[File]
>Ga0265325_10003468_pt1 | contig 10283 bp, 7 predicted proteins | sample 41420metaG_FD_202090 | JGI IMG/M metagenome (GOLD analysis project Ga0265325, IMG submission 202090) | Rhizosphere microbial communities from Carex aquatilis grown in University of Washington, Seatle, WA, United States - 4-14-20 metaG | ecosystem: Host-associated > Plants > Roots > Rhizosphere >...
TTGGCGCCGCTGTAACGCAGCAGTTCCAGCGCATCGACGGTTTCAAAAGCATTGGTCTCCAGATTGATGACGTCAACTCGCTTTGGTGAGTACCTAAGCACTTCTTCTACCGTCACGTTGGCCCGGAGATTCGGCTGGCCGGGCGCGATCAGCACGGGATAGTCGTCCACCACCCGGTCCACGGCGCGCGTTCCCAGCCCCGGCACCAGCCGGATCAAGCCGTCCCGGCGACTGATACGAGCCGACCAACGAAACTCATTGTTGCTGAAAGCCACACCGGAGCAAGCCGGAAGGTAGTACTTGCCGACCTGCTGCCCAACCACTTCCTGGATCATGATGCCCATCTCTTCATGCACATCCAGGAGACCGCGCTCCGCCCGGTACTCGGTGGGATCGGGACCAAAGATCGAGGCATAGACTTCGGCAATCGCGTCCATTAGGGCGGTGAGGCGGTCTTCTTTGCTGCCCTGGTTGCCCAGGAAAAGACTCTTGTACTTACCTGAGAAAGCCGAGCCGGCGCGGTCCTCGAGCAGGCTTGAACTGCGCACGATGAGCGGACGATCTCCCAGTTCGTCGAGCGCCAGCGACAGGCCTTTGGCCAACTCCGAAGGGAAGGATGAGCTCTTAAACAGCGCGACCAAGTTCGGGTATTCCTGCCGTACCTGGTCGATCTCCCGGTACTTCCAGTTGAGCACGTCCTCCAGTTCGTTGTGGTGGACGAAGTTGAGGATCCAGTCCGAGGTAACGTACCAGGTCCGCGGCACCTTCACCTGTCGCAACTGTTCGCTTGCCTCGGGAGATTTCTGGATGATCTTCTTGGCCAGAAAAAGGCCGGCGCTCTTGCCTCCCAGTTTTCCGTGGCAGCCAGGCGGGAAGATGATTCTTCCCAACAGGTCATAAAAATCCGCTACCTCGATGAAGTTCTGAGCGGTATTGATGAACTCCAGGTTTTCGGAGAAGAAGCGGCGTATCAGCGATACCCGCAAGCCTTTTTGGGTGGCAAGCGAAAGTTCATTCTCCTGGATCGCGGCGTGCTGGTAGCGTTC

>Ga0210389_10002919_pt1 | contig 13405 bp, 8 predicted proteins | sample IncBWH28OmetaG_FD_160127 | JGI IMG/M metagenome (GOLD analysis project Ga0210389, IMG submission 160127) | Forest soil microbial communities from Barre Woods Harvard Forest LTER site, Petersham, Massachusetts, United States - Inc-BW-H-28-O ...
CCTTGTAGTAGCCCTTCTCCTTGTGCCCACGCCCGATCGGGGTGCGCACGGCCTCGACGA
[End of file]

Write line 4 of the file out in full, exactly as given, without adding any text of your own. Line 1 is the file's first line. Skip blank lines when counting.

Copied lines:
CCTTGTAGTAGCCCTTCTCCTTGTGCCCACGCCCGATCGGGGTGCGCACGGCCTCGACGA